There are no pictures for this post, as I think it would upset a few people. That being said, I will one day post the process here on my blog. The chook was “processed” Wednesday night last week and left to age in the fridge until yesterday. We had a roast and served it up with mash potatoes and Hayley’s tempeh. I was going to do a full comparison and roast up a commercial chicken, but I did not have the time or energy to do so. Not to worry as I can safely say that the chicken had an extremely rich flavour, a real “chicken” flavour, was amazingly rich and was just as tender as any chicken I have had. The ageing process seemed to have really intensified the flavours and I can’t wait to see what an extra 2 weeks will make to the flavour profile. This one was 12 weeks old and the next one will be 14 weeks old. If we can keep the fox at bay, then there may be a chance that these chicken enterprises may just work yet.
It’s been a very hectic weekend this weekend. Heaps done, and still heaps to go. We had a fairly significant set back with my seedling raising, first with the corn and then with capsicum and tomatoes. The climate here is a bit cooler than I am used to and although knowing this, my greenhouse attempt to get things started early failed dismally. The greenhouse itself worked well during the day, getting the interior to 28-30deg celcius without a problem and the rear vent allowing excess heat to escape. However at night the temps still dipped down below zero on some instances and this constant day/night fluctuation really shocked my seedlings.
Suffice to say they are still growing, but their growth stunted significantly and so they will be used in the kitchen garden area only. My second batch of corn germinated fine using a different variety but a total of 200+ corn seeds gone to waste (although I may have got a bad batch…) To replace my stock, I went to the great “B” and purchased a variety of tomatoes and capsicums all of which went in this weekend. 110 tomatoes and 30 capsicum seedlings went in and are all looking fine. A lot more expensive than raising from seed, but I will have to make do this season. With everything in, the market garden is really starting to actually look like a market garden!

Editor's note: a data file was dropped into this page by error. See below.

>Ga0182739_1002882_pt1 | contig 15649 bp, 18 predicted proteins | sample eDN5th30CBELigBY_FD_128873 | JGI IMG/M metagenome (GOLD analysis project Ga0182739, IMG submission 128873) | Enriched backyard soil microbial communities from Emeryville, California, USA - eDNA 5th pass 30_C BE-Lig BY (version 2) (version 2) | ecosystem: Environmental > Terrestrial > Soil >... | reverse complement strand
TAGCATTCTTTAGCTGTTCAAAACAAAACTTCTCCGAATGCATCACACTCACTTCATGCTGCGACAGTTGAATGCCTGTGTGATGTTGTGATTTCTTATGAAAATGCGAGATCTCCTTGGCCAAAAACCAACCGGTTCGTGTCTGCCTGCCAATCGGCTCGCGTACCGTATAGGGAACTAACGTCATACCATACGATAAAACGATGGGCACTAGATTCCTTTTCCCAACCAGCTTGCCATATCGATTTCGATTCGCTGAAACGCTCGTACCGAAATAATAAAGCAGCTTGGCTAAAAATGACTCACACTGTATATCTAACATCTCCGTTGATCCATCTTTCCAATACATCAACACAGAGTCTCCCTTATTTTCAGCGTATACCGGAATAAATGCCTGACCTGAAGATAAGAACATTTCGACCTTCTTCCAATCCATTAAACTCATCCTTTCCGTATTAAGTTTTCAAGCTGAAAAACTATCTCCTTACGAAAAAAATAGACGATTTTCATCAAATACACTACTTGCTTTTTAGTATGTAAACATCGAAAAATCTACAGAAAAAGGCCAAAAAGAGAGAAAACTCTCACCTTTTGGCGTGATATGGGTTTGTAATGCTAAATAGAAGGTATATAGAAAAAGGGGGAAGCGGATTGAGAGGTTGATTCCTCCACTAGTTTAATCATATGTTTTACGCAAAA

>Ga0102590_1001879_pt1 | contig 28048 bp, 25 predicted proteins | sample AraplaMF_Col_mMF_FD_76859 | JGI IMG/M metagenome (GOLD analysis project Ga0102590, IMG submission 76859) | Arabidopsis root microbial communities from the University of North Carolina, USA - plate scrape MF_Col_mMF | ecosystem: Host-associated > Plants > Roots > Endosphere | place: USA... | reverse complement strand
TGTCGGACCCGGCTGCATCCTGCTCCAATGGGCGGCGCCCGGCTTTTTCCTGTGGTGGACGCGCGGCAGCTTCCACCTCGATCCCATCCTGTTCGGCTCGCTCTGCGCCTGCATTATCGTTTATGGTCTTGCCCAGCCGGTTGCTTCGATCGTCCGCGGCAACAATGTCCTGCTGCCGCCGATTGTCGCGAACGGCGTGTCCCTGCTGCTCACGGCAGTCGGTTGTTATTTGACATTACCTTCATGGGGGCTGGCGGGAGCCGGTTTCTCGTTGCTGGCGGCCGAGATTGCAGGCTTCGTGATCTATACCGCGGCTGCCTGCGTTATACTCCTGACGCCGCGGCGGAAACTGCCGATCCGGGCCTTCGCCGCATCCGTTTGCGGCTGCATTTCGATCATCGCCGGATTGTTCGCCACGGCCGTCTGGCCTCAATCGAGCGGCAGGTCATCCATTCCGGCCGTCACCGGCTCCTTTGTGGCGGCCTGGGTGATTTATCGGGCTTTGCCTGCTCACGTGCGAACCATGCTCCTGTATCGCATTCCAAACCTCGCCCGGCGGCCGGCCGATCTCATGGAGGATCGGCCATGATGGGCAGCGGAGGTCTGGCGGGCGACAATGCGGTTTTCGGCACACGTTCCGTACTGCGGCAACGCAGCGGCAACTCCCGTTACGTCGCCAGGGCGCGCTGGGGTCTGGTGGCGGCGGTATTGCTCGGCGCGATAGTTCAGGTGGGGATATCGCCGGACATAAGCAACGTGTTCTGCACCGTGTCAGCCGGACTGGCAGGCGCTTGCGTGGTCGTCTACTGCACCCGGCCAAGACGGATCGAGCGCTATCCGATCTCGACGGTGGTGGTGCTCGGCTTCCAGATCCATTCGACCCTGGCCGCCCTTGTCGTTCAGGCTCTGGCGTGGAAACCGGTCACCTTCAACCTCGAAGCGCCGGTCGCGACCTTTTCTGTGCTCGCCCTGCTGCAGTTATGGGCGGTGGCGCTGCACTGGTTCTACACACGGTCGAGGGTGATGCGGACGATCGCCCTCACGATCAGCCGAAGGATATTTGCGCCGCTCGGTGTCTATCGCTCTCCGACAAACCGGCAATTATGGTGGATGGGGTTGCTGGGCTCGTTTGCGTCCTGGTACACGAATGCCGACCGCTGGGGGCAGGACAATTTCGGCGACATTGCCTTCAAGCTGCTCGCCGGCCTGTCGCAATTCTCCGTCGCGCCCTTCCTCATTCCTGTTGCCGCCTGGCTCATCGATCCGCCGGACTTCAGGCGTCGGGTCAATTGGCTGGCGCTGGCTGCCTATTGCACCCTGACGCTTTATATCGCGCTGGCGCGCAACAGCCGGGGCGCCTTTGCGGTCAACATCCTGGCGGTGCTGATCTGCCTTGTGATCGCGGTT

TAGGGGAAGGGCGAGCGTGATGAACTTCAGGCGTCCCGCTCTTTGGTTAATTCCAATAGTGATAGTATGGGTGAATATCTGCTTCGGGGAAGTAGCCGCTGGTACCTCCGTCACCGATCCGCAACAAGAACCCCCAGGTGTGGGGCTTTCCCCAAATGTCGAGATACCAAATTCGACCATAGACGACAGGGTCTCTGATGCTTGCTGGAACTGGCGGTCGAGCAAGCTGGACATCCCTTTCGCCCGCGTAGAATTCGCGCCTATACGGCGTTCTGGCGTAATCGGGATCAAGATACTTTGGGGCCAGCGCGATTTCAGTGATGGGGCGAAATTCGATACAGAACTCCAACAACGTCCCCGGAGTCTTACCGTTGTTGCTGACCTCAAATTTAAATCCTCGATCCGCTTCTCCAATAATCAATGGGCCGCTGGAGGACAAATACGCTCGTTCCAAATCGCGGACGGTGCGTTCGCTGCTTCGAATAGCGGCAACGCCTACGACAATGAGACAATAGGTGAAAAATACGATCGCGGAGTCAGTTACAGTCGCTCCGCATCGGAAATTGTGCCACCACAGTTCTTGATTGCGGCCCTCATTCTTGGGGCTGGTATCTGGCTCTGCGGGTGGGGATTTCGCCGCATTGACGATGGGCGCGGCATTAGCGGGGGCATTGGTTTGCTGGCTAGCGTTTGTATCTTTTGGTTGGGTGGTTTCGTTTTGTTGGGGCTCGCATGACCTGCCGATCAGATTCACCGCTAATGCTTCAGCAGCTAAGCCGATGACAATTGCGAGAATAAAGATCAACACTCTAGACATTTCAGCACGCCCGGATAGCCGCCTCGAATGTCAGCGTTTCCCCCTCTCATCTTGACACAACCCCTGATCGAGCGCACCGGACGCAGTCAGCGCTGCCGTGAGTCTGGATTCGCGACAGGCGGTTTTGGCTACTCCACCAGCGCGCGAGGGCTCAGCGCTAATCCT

I also planted out some sunflowers for the boys and have put up an arch for their gate/doorway. Once the sunflowers are fully grown and the beans twine their way up the arch and the sunflowers, it will look great and the boys will love playing in their mud area! Both the boys loved helping and really enjoy the idea of playing in an area surrounded by sunflowers and beans!
Rufus and I have an understanding, he looks after the girls and in return, I give him food, scratches and pats. Simple. Really I think he has the best end of the deal, so it would be fair to say that I’m a little bit annoyed that I scored a ram by the ram in the butt!
I was with the boys planting sunflowers in their little patch of earth and noticed the weather was closing, so I sent them inside and I quickly finished off and cleaned up and ran around to do the daily animal check. I was turning off the cow water and heard a little ‘baaaaa’. Sure enough ‘”Bent back”, one of our ewes, finally lambed!
Talk about drawing out the lambing! Mum and baby are doing well, with the little tailwagging like crazy when it is feeding. The lamb does not have a name yet, it will all depend on if it is a boy or a girl. If it is a girl then it will join the flock, if it is a boy, then in 10-12 months time…. So while I was down checking out the lamb, taking photos and a short clip, Rufus came up for his usual pat and scratch, however I was preoccupied with the lamb and the camera. Rufus thought that he would get my attention by ramming me, the checky beggar. Yes it hurt, however after a little rough headlock, Rufus and I are friends again.